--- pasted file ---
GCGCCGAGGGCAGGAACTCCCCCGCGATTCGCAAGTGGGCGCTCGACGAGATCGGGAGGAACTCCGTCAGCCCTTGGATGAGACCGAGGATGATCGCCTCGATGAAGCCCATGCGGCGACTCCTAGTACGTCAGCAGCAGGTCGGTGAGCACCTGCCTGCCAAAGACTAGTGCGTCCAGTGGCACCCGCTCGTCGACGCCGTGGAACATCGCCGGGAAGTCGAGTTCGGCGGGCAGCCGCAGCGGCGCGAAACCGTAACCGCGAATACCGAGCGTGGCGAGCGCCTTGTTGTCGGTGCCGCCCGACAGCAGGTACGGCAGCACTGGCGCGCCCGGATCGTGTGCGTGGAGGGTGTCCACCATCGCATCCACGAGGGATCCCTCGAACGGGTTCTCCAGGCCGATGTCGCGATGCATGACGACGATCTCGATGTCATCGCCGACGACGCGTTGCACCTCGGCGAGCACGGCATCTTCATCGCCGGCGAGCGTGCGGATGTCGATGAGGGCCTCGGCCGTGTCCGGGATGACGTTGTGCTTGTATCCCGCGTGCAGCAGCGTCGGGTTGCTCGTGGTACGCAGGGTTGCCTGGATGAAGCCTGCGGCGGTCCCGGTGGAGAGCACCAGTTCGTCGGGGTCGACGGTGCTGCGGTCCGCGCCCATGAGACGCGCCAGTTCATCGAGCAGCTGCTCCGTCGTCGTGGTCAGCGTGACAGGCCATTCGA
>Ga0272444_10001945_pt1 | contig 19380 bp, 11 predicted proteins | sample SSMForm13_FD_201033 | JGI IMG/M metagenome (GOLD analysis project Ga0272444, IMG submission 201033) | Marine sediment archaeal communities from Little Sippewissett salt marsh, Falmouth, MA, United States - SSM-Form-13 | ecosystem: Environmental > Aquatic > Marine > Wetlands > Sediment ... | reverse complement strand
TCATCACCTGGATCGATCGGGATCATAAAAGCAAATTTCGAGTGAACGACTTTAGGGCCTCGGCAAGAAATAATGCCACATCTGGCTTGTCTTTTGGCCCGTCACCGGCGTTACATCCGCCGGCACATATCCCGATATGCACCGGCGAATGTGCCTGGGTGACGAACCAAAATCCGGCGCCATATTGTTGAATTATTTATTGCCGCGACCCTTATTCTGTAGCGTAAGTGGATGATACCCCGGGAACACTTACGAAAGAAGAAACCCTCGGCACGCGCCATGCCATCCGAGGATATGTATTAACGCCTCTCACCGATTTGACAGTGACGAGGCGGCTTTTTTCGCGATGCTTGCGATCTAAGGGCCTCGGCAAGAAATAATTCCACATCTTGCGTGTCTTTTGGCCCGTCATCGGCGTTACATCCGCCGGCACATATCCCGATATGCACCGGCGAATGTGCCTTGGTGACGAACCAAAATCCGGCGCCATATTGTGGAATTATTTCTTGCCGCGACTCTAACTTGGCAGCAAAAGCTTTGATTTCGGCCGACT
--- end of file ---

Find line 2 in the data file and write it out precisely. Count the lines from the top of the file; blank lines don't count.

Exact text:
>Ga0272444_10001945_pt1 | contig 19380 bp, 11 predicted proteins | sample SSMForm13_FD_201033 | JGI IMG/M metagenome (GOLD analysis project Ga0272444, IMG submission 201033) | Marine sediment archaeal communities from Little Sippewissett salt marsh, Falmouth, MA, United States - SSM-Form-13 | ecosystem: Environmental > Aquatic > Marine > Wetlands > Sediment ... | reverse complement strand